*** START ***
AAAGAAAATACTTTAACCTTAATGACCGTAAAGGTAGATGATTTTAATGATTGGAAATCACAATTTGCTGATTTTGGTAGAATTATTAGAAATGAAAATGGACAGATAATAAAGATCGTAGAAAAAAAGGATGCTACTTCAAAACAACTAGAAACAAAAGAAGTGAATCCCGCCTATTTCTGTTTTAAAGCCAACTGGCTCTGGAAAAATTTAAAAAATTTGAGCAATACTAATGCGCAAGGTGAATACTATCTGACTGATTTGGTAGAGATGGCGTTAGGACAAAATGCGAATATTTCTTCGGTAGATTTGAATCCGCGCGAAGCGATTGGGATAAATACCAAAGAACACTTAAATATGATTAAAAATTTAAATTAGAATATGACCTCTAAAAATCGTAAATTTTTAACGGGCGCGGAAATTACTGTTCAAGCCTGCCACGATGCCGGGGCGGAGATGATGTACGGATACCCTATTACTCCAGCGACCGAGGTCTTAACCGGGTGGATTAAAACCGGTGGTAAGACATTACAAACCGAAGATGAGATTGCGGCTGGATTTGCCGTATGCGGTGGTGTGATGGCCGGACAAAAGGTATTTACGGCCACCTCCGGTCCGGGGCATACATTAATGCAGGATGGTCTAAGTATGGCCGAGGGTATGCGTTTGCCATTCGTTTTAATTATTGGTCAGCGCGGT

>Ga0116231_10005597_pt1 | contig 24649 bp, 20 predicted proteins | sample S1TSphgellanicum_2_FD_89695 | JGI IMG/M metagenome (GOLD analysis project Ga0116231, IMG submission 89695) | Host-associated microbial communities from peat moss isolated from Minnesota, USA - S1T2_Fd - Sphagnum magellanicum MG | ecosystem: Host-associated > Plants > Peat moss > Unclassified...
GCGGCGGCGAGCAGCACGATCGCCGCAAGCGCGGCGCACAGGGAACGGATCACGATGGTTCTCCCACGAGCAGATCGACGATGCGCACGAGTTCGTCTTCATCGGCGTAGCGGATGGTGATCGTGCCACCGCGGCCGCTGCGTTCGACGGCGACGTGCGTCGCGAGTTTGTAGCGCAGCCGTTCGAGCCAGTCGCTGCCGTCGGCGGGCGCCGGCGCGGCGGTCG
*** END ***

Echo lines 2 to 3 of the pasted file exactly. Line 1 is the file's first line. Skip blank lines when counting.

>Ga0116231_10005597_pt1 | contig 24649 bp, 20 predicted proteins | sample S1TSphgellanicum_2_FD_89695 | JGI IMG/M metagenome (GOLD analysis project Ga0116231, IMG submission 89695) | Host-associated microbial communities from peat moss isolated from Minnesota, USA - S1T2_Fd - Sphagnum magellanicum MG | ecosystem: Host-associated > Plants > Peat moss > Unclassified...
GCGGCGGCGAGCAGCACGATCGCCGCAAGCGCGGCGCACAGGGAACGGATCACGATGGTTCTCCCACGAGCAGATCGACGATGCGCACGAGTTCGTCTTCATCGGCGTAGCGGATGGTGATCGTGCCACCGCGGCCGCTGCGTTCGACGGCGACGTGCGTCGCGAGTTTGTAGCGCAGCCGTTCGAGCCAGTCGCTGCCGTCGGCGGGCGCCGGCGCGGCGGTCG